Wednesday, October 1, 2014

From the dorm room to classrooms: USU students experience assistive technology

How two students at Utah State University are embracing college with the help assistive technology.

By: Bennett Purser

As most students graduate high school with ambitions of college, those with intellectual disabilities have fewer options to make the transition from high school to higher education or a career. But at Utah State University, a college education for these students is becoming a reality with the new program Aggies Elevated and its use of assistive technology. 

Aggies Elevated, a unit of the Center for Persons with Disabilities and the Emma Eccles Jones College of Education and Human Services, at Utah State UniversityA fully inclusive, two-year post-secondary education certificate program,
Aggies Elevated is one of fewer than 250 such programs in the country to bring a college experience, and the necessary devices, 
to students transitioning from high school special education services. Housed in the Center for Persons with Disabilities, a unit of the Emma Eccles Jones College of Education and Human Services, the program is the only of its kind in the state of Utah.

But for Natalie and Amity, two of the eight students in the program, assistive technology devices are impacting everything from their dorm room to their classroom, making the adjustment a lot easier. Along with learning to live away from home, attending class, joining clubs and watching college football, their iPads have become part of their daily campus routine.

Natalie, who hopes to study in the arts, has not only utilized her new iPad for creative purposes, but uses its innovative educational features. While reading “Frankestein” by Mary Shelley, the required reading for all USU incoming freshman, Natalie said listening to the audio book on her iPad helped her to grasp the content. 
Natalie uses her iPad to make digital art
Natalie using her iPad to make digital art.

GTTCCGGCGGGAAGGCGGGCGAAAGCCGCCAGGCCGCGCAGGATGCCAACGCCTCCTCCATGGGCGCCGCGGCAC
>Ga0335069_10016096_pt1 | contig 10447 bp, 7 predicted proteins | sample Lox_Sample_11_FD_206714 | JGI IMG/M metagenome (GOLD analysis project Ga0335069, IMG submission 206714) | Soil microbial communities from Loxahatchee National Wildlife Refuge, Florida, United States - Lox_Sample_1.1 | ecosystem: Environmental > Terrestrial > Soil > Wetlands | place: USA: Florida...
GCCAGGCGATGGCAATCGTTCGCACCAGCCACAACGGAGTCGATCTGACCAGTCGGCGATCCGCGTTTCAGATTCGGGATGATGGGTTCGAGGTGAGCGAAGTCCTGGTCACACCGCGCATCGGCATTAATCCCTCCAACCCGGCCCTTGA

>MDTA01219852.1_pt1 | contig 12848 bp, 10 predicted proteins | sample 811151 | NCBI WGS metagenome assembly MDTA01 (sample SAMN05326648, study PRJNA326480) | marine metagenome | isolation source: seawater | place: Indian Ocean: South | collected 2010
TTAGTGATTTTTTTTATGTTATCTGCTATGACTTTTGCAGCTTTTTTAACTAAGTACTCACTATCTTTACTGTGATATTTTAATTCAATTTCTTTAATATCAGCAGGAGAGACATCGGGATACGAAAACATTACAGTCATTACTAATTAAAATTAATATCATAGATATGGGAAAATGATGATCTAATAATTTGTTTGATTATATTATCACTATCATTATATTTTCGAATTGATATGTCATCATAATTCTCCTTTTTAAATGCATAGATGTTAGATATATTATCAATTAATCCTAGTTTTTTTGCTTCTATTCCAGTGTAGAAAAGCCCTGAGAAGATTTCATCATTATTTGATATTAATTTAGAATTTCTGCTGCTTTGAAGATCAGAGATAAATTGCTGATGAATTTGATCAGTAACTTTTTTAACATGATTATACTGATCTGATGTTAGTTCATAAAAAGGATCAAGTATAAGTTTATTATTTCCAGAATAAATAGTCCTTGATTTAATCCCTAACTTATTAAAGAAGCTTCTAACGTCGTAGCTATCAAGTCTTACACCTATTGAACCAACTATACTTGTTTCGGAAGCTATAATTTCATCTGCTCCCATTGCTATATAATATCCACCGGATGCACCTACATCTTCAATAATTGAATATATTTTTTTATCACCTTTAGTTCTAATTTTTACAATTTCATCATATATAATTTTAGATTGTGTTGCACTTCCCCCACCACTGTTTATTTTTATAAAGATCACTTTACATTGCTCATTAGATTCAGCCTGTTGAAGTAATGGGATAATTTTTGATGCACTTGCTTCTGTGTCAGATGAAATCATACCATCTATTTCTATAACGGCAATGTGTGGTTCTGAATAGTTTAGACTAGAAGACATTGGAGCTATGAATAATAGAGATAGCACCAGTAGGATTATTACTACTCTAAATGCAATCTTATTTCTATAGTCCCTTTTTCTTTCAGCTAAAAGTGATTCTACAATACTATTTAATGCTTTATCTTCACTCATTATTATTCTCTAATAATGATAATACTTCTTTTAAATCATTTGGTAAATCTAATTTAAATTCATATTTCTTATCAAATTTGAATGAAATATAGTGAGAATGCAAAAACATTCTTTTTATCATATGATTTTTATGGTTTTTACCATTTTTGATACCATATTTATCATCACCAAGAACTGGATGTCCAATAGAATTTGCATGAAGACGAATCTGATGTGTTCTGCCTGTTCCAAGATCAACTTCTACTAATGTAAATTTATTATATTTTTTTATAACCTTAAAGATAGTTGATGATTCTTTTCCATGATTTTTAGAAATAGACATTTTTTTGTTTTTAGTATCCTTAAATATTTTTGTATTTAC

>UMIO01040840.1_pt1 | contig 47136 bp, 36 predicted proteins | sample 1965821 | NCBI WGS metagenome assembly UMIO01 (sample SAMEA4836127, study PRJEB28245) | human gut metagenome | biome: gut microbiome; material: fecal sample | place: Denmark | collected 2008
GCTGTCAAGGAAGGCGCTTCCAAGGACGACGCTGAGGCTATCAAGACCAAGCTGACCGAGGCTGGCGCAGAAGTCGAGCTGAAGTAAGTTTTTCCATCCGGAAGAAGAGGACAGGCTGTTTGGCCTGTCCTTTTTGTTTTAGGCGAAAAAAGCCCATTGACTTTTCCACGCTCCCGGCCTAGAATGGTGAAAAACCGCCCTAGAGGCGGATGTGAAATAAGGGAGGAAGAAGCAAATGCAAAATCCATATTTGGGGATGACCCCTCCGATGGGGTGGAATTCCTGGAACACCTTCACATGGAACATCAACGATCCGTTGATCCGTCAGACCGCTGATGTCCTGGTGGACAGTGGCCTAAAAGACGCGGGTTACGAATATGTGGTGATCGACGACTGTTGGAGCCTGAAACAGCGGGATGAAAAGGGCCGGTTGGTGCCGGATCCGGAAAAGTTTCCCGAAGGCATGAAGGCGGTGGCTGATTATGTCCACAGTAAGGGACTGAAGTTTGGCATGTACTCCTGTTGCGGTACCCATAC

“It does flip the page by itself, it highlights the words and that’s actually how I understand Frankenstein,” she said. “It was actually a really great listen.”

She also frequents the iPad’s ‘speech to text function,’ while taking notes during lectures. This allows her to vocally record information thats translated into text and saved automatically for studying.

Amity, who struggled with navigating from class to class, created a virtual map of her route with the help of a Go-Pro camera. Now she watches videos of her destinations on her iPad as she makes her daily treks across campus. 

She also uses an app that assists with making sure she accomplishes all of her daily priorities. By setting alarms to remind her to do her homework, even to turn it in, her iPad helps her to remember all the small details. 

“I have really bad short term memory loss, so the only way I can get anything to click or make sense is by a checklist,” she said. “So if I’m making my bed, I have sheets and then covers, and the pillow.”

Amity paying her guitar at a student picnic
Amity playing her guitar at student picnic.
Uploaded to the app are photos of Amity performing all of her morning steps, from making her bed, to grabbing her backpack and breakfast before she leaves her dorm room, there’s a checklist for everything. 

With a passion for music, Amity is also an avid writer, and guitar and piano player. She’s turned to her new iPad to record music and videos of her performances.

As Natalie and Amity continue their first semester, they’re engaged in all the great aspects of college. From joining clubs and discovering their interests, and certainly their education, they’re doing it all with assistive technology.

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